Artist Justin Bryant has been named a fellow of the Mid-America Arts Alliance’s inaugural Interchange program, which supports artists’ projects focused on social impact. The fellowship includes a grant of $20,000, which Bryant will use to create the “Holman: A Living Archive” project to revitalize the historically black Holman HIgh School in Stuttgart.
The installation will include interviews with alumni, books and works produced by Bryant. It’s described on the Interchange website as a “radical gesture to create equity in a historically marginalized neighborhood.”
Bryant is a native of Stuttgart. He earned a BFA in studio art at UA Little Rock and an MFA in studio art at Louisiana State University. His exhibit last year at the Historic Arkansas Museum, “Survival Apparatus,” featured half-realized portraits, referring to what he described as the black person’s survival technique of concealing feelings, made on the covers of books. The drawings were in response to Maya Angelou’s poem “Mask”: “We wear the mask that grins and lies./It shades our cheeks and hides our eyes. …” In his recent work, the Interchange site says, Bryant “uses found objects, painting, drawing and video to suggest a fugitive notion of blackness.” He has a show coming up in November at Thea Arts Foundation.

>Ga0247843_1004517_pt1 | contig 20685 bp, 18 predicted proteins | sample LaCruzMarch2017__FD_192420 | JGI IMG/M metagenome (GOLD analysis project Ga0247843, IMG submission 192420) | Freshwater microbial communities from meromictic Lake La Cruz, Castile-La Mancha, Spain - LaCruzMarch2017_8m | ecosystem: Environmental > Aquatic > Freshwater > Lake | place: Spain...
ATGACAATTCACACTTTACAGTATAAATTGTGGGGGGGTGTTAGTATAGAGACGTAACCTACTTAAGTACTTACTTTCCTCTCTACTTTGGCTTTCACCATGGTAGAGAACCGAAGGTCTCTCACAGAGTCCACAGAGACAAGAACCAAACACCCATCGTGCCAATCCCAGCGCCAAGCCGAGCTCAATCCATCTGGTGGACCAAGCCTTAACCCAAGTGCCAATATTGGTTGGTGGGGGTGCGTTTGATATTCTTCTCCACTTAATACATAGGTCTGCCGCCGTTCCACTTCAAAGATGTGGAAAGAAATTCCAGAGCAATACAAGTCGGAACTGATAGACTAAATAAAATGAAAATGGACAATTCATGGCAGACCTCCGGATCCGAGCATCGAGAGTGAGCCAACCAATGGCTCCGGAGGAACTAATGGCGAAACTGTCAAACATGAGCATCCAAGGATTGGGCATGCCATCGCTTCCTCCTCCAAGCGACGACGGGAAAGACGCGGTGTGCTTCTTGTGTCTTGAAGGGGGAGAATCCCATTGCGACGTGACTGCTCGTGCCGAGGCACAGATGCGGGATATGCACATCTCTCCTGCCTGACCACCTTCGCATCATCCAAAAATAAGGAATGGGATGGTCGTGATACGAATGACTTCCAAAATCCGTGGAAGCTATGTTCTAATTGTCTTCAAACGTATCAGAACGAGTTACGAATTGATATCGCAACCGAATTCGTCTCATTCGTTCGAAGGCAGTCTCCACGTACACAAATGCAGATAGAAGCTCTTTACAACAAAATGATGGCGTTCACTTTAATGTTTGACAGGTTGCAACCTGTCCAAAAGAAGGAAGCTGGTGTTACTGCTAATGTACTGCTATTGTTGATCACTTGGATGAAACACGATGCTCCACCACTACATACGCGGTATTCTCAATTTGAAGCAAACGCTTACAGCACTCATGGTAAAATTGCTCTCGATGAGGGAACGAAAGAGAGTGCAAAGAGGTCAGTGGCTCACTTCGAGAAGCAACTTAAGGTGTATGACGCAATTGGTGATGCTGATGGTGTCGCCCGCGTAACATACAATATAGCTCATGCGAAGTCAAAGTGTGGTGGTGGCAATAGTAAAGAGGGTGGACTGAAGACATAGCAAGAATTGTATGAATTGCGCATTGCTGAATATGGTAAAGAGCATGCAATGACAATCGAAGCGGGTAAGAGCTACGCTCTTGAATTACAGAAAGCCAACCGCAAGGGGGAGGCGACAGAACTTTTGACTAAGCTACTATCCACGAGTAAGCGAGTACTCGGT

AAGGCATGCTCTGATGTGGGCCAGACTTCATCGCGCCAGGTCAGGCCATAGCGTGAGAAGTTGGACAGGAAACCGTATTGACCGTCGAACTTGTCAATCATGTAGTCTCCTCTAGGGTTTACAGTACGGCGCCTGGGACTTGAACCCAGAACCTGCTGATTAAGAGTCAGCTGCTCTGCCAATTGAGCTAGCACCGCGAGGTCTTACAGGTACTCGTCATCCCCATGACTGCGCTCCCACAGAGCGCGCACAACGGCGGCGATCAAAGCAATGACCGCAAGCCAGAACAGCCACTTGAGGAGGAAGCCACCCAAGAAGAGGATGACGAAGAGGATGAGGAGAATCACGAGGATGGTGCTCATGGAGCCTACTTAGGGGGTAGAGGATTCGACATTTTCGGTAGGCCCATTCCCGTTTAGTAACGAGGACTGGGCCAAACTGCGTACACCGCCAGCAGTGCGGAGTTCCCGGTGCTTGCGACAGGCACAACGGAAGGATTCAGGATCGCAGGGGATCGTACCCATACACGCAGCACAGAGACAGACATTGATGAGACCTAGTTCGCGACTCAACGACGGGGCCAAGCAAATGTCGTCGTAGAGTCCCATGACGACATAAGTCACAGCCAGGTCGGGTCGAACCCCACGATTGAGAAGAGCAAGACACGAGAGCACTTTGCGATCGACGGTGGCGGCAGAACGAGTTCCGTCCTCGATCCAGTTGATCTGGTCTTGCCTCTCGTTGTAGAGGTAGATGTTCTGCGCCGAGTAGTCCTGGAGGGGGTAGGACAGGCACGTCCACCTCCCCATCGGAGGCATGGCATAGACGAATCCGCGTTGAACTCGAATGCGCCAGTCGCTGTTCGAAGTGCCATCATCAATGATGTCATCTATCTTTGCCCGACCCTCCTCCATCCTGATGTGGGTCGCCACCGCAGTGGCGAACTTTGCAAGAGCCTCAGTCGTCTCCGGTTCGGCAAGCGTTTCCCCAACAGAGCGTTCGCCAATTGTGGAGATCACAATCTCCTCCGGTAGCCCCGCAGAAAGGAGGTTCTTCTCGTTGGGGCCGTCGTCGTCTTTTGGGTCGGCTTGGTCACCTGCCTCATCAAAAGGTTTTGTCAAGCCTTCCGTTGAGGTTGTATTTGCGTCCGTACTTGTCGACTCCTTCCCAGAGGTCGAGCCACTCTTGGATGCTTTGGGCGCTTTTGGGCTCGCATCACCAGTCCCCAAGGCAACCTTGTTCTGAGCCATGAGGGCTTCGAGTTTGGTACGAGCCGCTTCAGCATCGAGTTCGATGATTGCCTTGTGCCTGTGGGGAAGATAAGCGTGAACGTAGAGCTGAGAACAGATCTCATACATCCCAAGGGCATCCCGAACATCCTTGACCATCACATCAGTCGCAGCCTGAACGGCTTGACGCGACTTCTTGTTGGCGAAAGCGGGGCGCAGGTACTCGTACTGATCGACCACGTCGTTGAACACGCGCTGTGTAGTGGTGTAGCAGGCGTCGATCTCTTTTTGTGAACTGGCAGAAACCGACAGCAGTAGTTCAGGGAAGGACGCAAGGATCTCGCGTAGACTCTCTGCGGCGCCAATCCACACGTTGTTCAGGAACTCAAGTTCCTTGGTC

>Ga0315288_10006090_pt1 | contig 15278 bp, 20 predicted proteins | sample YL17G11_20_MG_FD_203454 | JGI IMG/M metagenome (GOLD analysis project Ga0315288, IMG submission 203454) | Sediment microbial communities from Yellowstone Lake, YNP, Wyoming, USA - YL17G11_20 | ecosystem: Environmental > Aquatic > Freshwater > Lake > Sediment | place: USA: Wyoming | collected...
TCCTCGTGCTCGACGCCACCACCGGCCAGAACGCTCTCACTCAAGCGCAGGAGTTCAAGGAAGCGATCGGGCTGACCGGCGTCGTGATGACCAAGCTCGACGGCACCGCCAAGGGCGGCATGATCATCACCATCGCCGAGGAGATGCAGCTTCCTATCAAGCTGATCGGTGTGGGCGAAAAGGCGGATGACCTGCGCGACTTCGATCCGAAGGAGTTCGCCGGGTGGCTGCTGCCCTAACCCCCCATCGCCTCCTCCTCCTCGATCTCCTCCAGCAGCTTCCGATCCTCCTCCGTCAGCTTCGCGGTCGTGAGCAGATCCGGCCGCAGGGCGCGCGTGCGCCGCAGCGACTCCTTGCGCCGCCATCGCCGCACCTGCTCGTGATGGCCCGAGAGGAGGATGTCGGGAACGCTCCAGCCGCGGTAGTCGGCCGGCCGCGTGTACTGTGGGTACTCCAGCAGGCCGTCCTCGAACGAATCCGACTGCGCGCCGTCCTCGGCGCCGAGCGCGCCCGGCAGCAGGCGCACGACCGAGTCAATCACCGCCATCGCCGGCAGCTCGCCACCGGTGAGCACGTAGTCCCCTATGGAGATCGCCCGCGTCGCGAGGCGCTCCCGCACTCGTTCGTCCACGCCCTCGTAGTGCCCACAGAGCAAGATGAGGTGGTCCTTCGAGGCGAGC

The inaugural group includes 16 grantees. The program is funded by the Andrew W. Mellon Foundation.